A surprised team of international scientists recently discovered that sea sponges - one of Earth's oldest life forms - share almost 70 percent of the same genes as human beings.
Yes, according to a study published in the journal Nature, we are not so different from the weird looking sponges.
The team of scientists worked for five years to sequence the genome of the 650-million year old organisms, which was one of the first to develop the special cell groups that characterize organs.
"The sponge represents a window on this ancient and momentous event," said University of California-Santa Barbara researcher Kenneth S. Kosik in a Natural News story. "Curiously, the cells of a sponge bear little resemblance to cells found in the rest of the animal kingdom. For example, sponges lack neurons; however, the sponge genome reveals the presence of many genes found in neurons."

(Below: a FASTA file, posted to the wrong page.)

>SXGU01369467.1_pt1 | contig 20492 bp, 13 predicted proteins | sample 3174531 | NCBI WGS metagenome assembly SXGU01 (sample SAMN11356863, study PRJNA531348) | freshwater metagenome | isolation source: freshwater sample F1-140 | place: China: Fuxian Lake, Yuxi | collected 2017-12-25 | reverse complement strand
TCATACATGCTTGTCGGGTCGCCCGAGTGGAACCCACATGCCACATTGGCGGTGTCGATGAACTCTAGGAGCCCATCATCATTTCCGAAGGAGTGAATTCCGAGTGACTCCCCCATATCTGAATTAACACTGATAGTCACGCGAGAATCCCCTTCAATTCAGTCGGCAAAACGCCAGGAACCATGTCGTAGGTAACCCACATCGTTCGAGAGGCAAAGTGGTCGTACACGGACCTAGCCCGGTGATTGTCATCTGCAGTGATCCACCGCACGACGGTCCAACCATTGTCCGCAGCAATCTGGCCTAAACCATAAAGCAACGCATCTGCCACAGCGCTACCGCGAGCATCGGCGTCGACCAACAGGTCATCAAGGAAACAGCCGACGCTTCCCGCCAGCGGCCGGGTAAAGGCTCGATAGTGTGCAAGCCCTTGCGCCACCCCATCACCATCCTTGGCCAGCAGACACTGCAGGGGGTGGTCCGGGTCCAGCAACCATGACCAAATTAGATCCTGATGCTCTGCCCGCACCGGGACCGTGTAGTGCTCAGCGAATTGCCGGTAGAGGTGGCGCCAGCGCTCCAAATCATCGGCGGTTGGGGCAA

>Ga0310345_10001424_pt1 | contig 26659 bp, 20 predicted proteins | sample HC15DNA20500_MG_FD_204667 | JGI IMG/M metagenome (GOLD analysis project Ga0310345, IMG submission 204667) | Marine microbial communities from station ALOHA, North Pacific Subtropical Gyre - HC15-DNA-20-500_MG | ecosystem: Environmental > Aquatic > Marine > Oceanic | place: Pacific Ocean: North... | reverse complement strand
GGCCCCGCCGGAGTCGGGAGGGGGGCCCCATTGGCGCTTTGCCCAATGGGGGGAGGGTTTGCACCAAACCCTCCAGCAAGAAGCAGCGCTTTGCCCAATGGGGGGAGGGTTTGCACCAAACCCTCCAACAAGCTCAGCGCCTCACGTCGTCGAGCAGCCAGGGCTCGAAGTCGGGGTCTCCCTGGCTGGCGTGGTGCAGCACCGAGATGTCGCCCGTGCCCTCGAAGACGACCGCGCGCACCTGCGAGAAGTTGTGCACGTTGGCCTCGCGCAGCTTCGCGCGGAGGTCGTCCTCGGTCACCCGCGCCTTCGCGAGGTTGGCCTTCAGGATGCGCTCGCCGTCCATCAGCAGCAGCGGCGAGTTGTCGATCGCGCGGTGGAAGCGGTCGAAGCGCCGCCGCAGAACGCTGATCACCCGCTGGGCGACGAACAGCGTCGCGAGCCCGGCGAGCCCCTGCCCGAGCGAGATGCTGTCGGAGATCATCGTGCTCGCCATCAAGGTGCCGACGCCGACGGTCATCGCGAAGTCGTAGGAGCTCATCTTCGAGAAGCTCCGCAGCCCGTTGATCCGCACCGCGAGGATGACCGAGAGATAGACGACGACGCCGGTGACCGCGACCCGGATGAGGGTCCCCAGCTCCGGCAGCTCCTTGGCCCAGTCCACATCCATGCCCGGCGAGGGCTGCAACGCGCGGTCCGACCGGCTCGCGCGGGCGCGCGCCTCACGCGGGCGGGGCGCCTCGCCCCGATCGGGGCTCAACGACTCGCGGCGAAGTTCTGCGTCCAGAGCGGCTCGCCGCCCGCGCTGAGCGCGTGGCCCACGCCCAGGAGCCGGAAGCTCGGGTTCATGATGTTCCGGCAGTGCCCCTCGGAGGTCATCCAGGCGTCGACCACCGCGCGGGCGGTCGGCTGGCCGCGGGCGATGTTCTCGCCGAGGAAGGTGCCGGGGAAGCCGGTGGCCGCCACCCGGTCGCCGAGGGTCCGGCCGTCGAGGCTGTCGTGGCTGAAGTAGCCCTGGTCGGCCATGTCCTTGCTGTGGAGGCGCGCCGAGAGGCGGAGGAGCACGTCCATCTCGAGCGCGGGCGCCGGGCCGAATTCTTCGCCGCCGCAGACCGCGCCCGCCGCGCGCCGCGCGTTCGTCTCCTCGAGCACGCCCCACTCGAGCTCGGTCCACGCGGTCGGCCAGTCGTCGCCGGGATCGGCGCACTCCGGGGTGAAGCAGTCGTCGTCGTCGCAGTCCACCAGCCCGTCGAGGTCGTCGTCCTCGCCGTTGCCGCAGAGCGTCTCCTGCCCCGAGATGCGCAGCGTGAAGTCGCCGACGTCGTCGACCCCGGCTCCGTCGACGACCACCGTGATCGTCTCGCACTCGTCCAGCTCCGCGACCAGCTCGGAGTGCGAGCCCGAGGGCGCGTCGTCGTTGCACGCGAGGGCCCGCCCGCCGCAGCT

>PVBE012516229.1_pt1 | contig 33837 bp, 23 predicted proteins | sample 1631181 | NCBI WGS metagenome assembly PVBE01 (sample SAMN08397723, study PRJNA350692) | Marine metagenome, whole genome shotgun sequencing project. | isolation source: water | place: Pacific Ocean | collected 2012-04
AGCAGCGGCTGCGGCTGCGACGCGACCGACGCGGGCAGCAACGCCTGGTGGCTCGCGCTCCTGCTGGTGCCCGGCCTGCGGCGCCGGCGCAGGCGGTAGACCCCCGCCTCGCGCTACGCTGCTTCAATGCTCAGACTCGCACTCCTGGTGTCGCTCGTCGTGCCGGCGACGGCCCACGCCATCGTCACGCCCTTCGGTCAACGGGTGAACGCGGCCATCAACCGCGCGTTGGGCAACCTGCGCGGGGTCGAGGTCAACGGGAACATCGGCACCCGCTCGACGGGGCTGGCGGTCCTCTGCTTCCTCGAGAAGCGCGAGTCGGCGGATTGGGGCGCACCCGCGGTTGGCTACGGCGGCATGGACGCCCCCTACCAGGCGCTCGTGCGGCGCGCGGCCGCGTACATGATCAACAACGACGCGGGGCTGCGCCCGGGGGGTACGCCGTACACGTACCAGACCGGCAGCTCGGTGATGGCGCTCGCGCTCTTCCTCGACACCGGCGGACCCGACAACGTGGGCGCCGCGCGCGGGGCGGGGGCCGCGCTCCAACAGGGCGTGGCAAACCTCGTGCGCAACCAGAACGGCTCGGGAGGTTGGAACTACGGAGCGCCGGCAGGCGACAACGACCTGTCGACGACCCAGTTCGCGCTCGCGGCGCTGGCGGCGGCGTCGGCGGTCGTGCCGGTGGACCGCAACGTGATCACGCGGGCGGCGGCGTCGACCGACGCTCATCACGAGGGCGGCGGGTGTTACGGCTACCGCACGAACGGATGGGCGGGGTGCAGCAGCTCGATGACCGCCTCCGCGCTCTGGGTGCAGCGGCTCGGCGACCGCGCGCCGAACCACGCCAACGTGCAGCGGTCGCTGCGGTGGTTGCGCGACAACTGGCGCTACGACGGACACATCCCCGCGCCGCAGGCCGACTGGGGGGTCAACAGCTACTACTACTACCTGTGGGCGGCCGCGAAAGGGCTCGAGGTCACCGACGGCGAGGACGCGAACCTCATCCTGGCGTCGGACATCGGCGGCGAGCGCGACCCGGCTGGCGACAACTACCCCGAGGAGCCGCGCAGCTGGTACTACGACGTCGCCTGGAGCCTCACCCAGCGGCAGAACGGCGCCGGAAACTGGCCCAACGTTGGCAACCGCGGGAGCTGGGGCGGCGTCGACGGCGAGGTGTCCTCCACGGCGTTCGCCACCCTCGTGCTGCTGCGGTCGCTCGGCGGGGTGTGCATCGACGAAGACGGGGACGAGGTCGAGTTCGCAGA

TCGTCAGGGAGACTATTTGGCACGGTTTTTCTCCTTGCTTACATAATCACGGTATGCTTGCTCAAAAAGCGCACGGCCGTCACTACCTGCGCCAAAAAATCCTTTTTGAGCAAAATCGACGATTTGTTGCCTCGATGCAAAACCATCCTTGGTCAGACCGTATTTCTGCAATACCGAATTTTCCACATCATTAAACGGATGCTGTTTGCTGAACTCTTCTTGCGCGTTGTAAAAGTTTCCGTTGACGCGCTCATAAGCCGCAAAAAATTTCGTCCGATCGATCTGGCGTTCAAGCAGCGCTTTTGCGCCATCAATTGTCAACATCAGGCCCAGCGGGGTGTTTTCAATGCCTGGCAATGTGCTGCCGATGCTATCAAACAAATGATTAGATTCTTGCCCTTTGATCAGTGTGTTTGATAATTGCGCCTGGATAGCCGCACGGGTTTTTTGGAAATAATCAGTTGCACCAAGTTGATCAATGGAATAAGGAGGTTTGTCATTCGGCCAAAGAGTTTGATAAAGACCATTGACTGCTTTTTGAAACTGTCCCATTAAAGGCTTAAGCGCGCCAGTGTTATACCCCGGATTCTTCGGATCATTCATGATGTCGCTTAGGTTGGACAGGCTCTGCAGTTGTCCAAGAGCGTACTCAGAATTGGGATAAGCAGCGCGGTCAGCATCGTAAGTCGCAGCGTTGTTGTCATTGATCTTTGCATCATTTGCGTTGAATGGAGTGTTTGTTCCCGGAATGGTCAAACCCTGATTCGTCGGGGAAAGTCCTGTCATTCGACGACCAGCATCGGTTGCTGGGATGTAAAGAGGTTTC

It is also significant that many of the genes that sponges share with humans might play a role in the development of cancer.
"Once there is a transition from single cell to multicellular organisms, conflict is set up between the different cells of the multicellular organism," researcher Todd Oakley said to Natural News.
"It is in an individual cell's best interest to keep replicating, and this actually is what cancer is - the uncontrolled replication of cells in the body. So in the history of animals, we can see this link with cancer, because the genes that are involved in the transition to multiple cells during evolution are also known to be linked to cancer."
The recent findings are promising but they are only the beginning pieces in being able to discover new cancer treatments.
"How things interact is what's more important in biology than just the things that are there," writes Dawson Church in the book, The Genie in Your Genes: Epigenetic Medicine and the New biology of Intention.
"The genome tells us very little, if anything at all, about how things interact. For biologists, understanding the mechanics of enormously complex self-organizing systems like the human body is a challenge of much greater magnitude than mapping the genome itself," Church writes.
For now this is a minor discovery, but a very interesting one. The genes of sea sponges might one day help us understand how our own biological systems interact with each other.